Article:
“Hydroelectricity is a green energy hoax,” Gary Walkner, executive director of Save the Colorado, told Fox News Digital. “It is one of the dirtiest and most environmentally negative forms of energy that we can use to generate electricity.”
Save the Colorado was formed in 2015 to advocate for the protection and restoration of the Colorado River. As part of the group’s work, it often opposes hydroelectric dams, which it says have negative impacts on waterways and wildlife and have significant carbon footprints.
In March, Save the Colorado organized a coalition of more than 130 environmental groups including Earthjustice, the Center for Biodiversity and the Sierra Club, to sign a legal petition urging the EPA to be more transparent about the environment and emissions of hydropower projects. .
“There are all kinds of negative impacts on the rivers, the fish, the habitat and the forests along the rivers,” Walkner added. “The science about this has become increasingly well known in the last 20 years, and especially the last 10 years, where reservoirs, especially hydroelectricity, can lead to significant emissions of greenhouse gases. They can be as dirty in some cases as coal-fired gases. . Power plant.”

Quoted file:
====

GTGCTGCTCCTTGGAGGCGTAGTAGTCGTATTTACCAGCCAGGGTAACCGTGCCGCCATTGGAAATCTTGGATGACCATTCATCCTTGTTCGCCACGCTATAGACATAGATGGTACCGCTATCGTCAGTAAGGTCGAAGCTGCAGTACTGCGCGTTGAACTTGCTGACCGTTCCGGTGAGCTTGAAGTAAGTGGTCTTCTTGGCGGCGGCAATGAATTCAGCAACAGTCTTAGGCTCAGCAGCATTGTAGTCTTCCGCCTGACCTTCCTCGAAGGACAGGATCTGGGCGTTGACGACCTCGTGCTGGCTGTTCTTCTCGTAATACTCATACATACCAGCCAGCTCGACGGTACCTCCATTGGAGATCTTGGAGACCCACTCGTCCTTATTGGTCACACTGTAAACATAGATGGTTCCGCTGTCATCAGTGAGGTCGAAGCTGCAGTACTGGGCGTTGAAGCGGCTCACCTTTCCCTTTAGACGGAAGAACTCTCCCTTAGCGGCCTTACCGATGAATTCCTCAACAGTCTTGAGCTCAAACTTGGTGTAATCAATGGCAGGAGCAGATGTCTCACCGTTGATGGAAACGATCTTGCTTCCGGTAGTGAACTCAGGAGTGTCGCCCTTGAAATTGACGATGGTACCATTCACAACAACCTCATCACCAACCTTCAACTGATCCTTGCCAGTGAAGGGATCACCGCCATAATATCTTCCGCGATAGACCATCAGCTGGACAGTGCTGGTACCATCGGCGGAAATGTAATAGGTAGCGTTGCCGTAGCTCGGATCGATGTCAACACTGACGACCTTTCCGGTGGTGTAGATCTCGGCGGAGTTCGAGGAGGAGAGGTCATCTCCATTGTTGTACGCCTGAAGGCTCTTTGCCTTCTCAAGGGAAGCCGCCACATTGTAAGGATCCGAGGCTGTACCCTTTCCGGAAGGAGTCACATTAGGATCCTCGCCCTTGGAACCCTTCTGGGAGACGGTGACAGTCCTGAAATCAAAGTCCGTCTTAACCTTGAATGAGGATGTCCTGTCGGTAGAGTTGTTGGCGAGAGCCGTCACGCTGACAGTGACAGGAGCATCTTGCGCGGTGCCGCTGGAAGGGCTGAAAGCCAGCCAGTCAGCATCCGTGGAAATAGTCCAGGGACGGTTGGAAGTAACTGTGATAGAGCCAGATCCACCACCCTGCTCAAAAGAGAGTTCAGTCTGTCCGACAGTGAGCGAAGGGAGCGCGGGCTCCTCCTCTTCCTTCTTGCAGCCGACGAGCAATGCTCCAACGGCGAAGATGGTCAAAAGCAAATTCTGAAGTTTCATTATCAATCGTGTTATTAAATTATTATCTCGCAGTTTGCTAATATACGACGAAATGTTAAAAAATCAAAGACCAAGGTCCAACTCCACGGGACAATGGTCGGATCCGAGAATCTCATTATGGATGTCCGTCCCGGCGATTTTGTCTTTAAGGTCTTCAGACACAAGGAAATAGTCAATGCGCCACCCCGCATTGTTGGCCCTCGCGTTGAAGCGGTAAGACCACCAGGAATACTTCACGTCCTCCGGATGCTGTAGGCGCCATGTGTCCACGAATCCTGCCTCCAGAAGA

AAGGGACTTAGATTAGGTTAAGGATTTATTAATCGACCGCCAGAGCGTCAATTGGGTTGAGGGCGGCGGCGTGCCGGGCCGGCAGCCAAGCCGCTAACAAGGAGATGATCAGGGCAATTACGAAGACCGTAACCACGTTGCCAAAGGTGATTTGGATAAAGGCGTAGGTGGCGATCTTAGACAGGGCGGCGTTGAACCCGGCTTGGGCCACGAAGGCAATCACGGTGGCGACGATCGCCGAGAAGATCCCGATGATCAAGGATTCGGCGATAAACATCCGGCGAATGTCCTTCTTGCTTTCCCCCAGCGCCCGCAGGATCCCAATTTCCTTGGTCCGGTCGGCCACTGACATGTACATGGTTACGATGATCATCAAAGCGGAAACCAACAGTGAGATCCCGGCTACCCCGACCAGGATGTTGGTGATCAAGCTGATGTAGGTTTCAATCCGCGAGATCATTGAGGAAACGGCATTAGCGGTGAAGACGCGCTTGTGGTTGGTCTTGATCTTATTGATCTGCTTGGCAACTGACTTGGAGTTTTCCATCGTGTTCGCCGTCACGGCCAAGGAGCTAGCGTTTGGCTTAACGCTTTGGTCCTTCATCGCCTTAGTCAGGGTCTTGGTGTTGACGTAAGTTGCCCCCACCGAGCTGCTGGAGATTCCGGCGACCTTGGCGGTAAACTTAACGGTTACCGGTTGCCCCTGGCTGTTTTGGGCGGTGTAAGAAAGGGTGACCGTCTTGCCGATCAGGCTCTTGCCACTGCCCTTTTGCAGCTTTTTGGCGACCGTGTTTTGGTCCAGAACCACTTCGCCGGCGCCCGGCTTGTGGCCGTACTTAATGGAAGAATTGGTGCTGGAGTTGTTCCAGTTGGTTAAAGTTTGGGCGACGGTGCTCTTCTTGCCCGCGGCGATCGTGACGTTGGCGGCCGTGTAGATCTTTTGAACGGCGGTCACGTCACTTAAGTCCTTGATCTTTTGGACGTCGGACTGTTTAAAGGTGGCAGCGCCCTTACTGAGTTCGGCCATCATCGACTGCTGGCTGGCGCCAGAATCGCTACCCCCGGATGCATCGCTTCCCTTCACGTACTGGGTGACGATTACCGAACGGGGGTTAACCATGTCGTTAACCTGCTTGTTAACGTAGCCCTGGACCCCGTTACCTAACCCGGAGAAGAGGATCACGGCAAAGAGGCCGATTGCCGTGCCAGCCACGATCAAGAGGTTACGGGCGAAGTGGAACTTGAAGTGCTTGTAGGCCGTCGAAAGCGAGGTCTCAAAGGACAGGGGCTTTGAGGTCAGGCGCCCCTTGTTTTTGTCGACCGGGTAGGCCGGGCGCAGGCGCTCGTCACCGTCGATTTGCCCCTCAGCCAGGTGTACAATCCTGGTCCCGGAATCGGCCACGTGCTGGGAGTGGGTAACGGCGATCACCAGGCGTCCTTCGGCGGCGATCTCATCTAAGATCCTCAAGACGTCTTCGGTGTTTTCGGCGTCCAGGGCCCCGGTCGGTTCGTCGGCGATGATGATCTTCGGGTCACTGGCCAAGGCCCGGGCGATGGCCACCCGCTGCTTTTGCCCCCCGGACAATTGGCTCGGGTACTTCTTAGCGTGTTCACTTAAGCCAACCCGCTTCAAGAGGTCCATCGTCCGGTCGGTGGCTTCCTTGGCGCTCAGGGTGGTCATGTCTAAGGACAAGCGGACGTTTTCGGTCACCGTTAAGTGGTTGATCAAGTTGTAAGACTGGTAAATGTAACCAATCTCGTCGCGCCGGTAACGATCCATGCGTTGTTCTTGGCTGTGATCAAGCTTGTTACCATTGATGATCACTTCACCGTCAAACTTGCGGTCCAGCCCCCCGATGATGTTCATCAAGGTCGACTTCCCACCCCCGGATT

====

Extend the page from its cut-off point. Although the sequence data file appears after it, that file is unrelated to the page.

In addition, Nevada, Minnesota, Alaska, and other mineral-rich states have seen increasingly prominent battles over critical mineral production.
Metals such as lithium, cobalt, copper, and nickel are vital to both clean energy and defense technologies, but are largely mined and refined overseas. Lithium mining in particular has received increased attention recently due to its importance in the production of electric vehicle batteries.
“The only green thing about this project is the money the company wants to make,” said Max Wilbert, co-founder of Protect Thacker Pass, a group that opposes a proposed mega-mine of lithium in Nevada.
“Billions of dollars are at risk here in this mine,” he added. “And on a larger scale, with the energy transition in general, we’re talking about trillions of dollars. This is a very powerful force.”
Lithium Americas proposed on-site lithium mining years ago, but has yet to produce anything due to opposition from environmentalists like Wilbert and ongoing lawsuits challenging the federal government’s approval of the permits.
Wilbert criticized the environmental movement for what he said was the false promise that the United States could maintain its level of energy use with carbon-neutral alternatives.
“If we want our children to have a future, we need to change course,” he told Fox News Digital. Thacker Pass lithium mine represents this bright green lie that we can have this high energy, high consumption society and have a sustainable world at the same time.”
“this is not true.”